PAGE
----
Mattel Toys has launched a film arm to develop and produce films based on its toy-related brands. Drawing on the success of not only Marvel and DC Comics, but also rival toymakers Hasbro and Lego. Mattel believes that it has a range of valuable IP that can be better exploited in cinema and other media. Mattel’s intellectual property includes Barbie, He-Man: Masters of the Universe, Hot Wheels, Thomas & Friends, Monster High and Fisher-Price.
Mattel has already been active in the movie business, albeit in a piecemeal way and via other studios, such as a film on Barbie’s life which is now scheduled for release in 2020, delayed from this year, and developed and distributed by Sony. However, the deal with Sony for both Barbie and He: Man has now expired, which probably explains the timing on the launch of Mattel Films. The new announcement highlights a more strategic approach to exploiting its key IP in the film arena, not to mention retaining control of the production and timing of projects. Another recent film project was Max Steel, which had a very underwhelming impact on the box office and audiences alike.
Mattel has responded to a difficult trading environment for toys (this includes a slowdown in sales of movie merchandising too) with a job and cost--cutting plan, amid weak sales for brands such as Fisher-Price and American Girl Doll. Amid the demise of Toys ‘R’Us, Mattel’s revenue from partner brands (including movie merchandising) fell 23 % in the second quarter of this year. The company announced a job loss plan of 2,200 jobs (22% of its global non-manufacturing workforce) in a bid to save costs of $650m.
Both Mattel and its rival Hasbro are active in creating web series, DVDs and other forms of content but film-making is a more expensive and altogether riskier proposition. Mattel has hired a very experienced movie executive to oversee this division (Robbie Brenner produced the Dallas Buyers Club and has a long track record in film production) and the current CEO of Mattel was also a TV executive (Chairman and CEO of Endemol) as well as selling his previous company Maker Studios to Walt Disney in 2014.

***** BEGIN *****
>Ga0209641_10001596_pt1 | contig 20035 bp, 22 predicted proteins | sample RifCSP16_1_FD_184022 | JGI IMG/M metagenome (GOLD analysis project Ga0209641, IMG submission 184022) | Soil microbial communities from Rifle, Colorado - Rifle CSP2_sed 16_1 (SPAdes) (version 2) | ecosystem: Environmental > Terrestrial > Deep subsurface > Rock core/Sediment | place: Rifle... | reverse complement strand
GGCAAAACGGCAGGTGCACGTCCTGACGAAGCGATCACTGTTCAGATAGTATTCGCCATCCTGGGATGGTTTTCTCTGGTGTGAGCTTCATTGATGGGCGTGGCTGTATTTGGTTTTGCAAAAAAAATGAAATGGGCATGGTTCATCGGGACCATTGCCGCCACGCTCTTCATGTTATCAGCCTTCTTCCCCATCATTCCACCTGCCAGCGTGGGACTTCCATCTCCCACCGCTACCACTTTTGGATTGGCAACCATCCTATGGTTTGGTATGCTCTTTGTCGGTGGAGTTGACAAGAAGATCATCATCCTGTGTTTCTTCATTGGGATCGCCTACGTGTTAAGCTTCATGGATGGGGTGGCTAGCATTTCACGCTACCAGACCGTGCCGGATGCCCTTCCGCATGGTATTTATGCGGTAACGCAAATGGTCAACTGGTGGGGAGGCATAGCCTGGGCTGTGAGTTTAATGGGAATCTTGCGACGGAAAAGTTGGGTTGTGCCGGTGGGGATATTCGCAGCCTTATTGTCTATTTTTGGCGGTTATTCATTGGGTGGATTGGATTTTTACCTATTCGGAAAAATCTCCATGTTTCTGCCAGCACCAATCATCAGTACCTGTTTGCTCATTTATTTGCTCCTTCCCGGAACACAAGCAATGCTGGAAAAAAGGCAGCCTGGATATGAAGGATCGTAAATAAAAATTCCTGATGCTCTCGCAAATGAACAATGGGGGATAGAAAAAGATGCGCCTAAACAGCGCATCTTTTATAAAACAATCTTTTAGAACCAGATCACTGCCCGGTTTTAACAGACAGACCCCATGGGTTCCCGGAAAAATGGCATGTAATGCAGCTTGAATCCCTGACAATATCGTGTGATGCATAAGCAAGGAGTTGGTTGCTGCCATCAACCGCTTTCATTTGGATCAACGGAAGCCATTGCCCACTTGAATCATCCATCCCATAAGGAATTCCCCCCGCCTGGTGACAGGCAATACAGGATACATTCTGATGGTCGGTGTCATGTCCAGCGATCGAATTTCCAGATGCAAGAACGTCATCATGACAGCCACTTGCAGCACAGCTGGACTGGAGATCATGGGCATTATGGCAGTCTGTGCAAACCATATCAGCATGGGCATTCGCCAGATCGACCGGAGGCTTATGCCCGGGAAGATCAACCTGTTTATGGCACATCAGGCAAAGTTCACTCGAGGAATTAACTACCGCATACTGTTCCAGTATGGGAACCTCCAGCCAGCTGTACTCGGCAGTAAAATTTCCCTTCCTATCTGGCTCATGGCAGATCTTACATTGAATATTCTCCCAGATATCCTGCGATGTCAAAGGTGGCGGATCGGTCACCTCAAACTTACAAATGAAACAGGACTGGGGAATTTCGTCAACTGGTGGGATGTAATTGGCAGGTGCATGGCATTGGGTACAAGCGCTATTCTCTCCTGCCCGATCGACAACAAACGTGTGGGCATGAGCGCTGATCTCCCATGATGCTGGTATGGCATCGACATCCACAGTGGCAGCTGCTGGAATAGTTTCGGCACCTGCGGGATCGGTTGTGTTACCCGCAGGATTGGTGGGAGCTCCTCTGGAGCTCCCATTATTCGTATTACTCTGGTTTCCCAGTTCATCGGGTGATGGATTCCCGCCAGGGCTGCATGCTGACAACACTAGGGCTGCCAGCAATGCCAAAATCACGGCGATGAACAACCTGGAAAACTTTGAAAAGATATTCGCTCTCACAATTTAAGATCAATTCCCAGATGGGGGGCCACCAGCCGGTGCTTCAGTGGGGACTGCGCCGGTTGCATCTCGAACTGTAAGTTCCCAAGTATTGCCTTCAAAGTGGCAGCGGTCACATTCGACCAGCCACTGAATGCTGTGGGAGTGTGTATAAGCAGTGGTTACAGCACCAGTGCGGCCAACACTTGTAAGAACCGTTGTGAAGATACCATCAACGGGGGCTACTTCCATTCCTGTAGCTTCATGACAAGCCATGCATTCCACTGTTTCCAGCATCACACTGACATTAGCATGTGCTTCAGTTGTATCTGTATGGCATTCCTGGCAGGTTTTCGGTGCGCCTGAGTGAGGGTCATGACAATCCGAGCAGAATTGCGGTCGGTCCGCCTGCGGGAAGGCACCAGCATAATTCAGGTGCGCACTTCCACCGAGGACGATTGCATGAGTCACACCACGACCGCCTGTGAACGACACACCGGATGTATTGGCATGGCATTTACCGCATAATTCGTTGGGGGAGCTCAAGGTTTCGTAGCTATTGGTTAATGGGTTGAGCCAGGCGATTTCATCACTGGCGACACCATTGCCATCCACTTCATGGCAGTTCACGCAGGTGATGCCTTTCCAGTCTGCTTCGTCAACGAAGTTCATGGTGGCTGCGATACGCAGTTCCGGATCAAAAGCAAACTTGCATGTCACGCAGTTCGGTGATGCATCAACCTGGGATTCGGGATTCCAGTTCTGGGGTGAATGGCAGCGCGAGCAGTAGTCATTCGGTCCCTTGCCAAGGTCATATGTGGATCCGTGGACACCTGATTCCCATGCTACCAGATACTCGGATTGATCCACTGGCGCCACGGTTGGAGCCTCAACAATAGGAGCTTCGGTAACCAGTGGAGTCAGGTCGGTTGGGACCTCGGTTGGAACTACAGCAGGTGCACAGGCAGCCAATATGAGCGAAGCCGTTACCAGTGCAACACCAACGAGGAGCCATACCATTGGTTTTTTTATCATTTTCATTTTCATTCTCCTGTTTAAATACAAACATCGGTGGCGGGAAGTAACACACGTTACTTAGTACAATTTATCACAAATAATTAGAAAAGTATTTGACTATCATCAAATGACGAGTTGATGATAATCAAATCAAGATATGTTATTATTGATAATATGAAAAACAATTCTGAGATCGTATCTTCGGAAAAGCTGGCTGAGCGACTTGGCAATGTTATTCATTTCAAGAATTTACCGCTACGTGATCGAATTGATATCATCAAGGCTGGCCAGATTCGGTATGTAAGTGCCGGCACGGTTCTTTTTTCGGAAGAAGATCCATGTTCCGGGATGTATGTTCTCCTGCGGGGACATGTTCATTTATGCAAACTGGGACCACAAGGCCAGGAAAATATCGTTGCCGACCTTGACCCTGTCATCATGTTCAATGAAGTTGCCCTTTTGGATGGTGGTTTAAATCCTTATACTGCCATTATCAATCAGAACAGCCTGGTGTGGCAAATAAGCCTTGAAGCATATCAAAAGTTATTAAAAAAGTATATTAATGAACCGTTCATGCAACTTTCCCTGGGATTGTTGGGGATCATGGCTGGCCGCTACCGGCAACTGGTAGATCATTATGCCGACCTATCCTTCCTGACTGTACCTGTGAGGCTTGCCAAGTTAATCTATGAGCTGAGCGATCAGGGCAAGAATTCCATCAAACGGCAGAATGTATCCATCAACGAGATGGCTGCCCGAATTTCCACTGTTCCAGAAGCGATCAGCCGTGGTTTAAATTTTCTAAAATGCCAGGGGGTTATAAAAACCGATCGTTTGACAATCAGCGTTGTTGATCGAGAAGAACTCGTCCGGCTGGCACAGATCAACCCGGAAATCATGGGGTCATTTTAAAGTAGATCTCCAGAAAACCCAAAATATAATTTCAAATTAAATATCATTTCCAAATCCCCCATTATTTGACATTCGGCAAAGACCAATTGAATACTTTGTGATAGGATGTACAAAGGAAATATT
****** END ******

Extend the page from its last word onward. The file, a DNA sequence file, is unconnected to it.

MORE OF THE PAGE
Traditional toymakers and retailers are struggling at present, as is evidenced by the demise of Toys ‘R’ US. In the movie arena, a potential source of growth for toymakers, Hasbro has had some success with the Transformers franchise, which the toy company produced and Paramount took distribution rights to. The franchise has grossed $4.4bn globally in cinemas. The two companies also worked on G.I. Joe, also controlled by Hasbro. This was less successful than Transformers but by no means disaster, bringing in $678m globally in the two films. In late 2017, Hasbro created Allspark Pictures and Allspark Animation to extend its collaboration with Paramount, for both live-action and animated projects, under a co-financing exclusive deal that has a five-year lifespan.
In terms of the Mattel brands, at first sight it could be argued that they are not likely to be as popular as the comic-book inspired universes created by Marvel and DC, and are therefore less likely to drive the box office over the next few years in the same way, but that may not be the point. The experiment with Max Steel may put Mattel off from going the lower-budget route: the budget on that film was around $10m and the total box office worldwide was less than that. While the market for children’s films is strong, the standard has been set high by makers like Pixar but the universes created by the comic books Marvel and Dc Comics have a proven ability to bring in older audiences too. The brands owned by Mattel could struggle to do that.
A possible route to consider could be that of Lego, which has used its toy brand (although not character-based) in conjunction with more recognisable characters from DC Comics, resulting in The Lego Batman Movie. A wider deal with Warner Animation began with The Lego Movie, and is still going. Lego has character deals for its building blocks with both DC Comics and Marvel.
Mattel is the licensee of the DC Comics toy line as well as other film-based merchandising strands: Jurassic Park (it won off Hasbro), Disney-Pixar Cars, the 8th instalment of Fast and Furious, Ghostbusters. This experience with developing movie-based merchandising should be a useful asset in their negotiations and strategy development.